INTERVIEW: Grimes

Eli Watson

Claire Boucher, better known as Grimes, is the aspiring queen to an electronic, dream pop throne. Her songs ooze of definitive, trip hop strangeness; bubbly synths pop and explode over punchy, electronic percussion, taking listeners on a Stankonia-influenced ride that is half neo-soul, half girl-power pop. And how can we forget Boucher’s vocal delivery? She emulates pop songstress Mariah Carey to a T on her recordings; high-pitched howls are projected through Boucher’s electronic maze, searching for lost ears in need of synth-pop saving.

Having recently performed at this year’s Noise Pop music festival in San Francisco, CA, Grimes spoke with B-Sides about her love for hip hop, collaborating with her influences, and her undeniable obsession with fellow Canadian artists Drake and The Weeknd.

I noticed on your Twitter that one of your followers imagined your music being the soundtrack for Diva Plavalaguna from The Fifth Element. Do you agree?

Claire Boucher: Yes. The Fifth Element was pretty big for me when I was younger. I remember trying to find techno remixes of opera after watching that movie.

How have you taken the reception of your latest album, Visions, so far, considering how it’s been well-received by critics and fans alike?

CB: I don’t really read the press on my music, so I don’t know what’s up. I don’t want to know what people say: artists can get so fucked-up by press; even if people say positive things the artist may become obsessed with creating music that sounded like it did when it was popular.

How was it working with your manager, Sebastian Cowan, on Visions?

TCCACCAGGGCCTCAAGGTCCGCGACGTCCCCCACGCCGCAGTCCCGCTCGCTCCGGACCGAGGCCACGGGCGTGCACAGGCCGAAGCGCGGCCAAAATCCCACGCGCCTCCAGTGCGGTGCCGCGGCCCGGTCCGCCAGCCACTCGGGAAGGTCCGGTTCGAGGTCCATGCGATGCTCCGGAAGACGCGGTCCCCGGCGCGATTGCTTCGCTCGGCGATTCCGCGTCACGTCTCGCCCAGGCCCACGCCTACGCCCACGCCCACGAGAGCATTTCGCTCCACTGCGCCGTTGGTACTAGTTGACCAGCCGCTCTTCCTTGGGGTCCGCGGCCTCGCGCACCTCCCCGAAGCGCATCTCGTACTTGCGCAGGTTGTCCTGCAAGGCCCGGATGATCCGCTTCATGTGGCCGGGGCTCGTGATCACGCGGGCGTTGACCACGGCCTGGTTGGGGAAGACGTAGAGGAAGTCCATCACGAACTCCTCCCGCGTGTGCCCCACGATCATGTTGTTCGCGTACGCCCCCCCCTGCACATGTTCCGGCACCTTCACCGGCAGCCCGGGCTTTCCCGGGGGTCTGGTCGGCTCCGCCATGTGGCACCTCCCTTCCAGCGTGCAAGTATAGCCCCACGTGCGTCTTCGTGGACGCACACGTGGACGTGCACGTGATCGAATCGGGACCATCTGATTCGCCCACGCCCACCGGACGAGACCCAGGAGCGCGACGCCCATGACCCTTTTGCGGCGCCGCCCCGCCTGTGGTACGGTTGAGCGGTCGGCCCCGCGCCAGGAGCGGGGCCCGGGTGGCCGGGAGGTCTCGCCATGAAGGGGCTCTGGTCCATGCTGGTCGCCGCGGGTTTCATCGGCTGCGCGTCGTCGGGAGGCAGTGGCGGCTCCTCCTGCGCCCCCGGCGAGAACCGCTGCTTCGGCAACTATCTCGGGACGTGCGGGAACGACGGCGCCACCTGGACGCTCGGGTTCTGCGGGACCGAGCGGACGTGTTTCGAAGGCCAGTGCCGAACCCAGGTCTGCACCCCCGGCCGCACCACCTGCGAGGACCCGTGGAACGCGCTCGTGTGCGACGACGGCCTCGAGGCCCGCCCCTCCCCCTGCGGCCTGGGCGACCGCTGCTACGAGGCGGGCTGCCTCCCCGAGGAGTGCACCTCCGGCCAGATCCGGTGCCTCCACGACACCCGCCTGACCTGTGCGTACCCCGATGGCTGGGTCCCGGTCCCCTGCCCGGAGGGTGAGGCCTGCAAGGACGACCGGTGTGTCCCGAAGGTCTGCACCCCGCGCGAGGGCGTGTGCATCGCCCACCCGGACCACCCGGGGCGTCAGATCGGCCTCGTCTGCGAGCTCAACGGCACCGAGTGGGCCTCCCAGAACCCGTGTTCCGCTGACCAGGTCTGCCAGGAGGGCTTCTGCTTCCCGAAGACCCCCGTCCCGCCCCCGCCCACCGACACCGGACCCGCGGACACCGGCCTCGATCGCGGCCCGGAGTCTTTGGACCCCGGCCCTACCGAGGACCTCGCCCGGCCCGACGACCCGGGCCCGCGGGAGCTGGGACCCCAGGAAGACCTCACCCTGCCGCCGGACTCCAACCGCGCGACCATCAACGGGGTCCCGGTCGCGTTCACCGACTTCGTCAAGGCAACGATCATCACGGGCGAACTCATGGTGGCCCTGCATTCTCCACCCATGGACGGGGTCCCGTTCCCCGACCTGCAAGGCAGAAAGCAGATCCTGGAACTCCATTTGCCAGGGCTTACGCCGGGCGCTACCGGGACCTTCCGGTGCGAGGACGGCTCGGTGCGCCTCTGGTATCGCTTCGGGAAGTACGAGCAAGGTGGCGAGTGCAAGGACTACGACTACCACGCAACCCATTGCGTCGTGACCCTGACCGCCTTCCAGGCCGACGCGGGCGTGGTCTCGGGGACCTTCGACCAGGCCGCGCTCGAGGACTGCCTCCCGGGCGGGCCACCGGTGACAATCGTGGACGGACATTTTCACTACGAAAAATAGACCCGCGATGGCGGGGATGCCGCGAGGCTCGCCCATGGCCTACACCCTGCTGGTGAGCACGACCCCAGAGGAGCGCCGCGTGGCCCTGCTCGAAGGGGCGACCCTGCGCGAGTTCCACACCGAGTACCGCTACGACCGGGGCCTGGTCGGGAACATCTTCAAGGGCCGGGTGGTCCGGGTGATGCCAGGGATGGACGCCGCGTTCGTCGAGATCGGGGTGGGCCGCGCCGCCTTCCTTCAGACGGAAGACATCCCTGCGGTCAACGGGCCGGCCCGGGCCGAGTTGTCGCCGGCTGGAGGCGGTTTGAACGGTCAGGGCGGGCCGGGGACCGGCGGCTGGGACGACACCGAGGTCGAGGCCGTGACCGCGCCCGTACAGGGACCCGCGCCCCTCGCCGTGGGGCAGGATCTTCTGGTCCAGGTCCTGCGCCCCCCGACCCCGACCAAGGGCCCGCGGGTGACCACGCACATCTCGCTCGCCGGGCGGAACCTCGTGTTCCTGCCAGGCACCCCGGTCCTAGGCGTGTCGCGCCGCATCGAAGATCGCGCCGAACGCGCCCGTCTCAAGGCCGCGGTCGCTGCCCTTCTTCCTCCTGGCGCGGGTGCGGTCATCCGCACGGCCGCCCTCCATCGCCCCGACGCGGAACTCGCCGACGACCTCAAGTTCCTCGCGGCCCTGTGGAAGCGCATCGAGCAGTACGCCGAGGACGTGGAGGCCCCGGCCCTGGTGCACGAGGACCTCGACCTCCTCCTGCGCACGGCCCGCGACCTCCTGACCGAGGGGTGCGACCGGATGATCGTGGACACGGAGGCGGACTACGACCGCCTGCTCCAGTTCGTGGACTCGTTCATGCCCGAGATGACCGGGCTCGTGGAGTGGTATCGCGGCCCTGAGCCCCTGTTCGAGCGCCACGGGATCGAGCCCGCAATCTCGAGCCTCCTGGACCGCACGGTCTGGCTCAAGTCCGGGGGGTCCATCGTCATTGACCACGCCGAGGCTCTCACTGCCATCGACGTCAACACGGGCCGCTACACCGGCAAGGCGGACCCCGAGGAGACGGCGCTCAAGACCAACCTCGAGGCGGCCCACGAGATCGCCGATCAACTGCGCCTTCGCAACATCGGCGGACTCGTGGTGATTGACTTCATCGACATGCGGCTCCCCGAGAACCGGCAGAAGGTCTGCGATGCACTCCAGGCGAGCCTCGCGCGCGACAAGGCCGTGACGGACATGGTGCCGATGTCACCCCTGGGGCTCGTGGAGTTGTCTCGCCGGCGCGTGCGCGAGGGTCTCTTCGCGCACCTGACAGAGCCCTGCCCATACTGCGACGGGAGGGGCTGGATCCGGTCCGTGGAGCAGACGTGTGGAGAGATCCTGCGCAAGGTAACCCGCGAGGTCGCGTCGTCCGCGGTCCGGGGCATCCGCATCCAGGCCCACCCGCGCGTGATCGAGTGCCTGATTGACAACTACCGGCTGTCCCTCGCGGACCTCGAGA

CB: The recording process was really good. My manager played a key part in everything that happened; since he’s a sound engineer I would call him and ask him, “How do I do this,” or “What do I put here?” Whenever I have any questions I call him; he’s like the grand mastermind of it all because he also mixes and masters my music.

I also like how with Visions, there seems to be undertones of 80s-90s hip hop influences surrounding each song.

CB: I love hip hop. It’s one of my main inspirations.

What specific hip hop groups have inspired you? I know you’re a fan of Jedi Mind Tricks.

CB: Jedi Mind Tricks are my all-time favorite hip hop/rap group. Them, Dungeon Family and Outkast are my favorites because they’re like the most psychedelic and experimental groups. Their production is just really beautiful at times; I have an album of Jedi Mind Tricks instrumentals, and it’s so beautiful. It’s just really inspiring. I also like Jedi Mind Tricks because what they rap about is relatable;  it’s not demeaning to women, and that’s what most rap is about. Rap and hip hop are such amazing art-forms, and I like when it’s explored, and it’s psychedelic or weird.

Outkast can be pretty weird, but they’re smart; it’s not typical or lyrically diverse, but the production is always crazy. I just like taking hip hop and mixing it with experimental and electronic music. I’m trying to do what Outkast has been doing, but in a different way. In my opinion they’re one of the most innovative groups to come out of music in the last 50 years.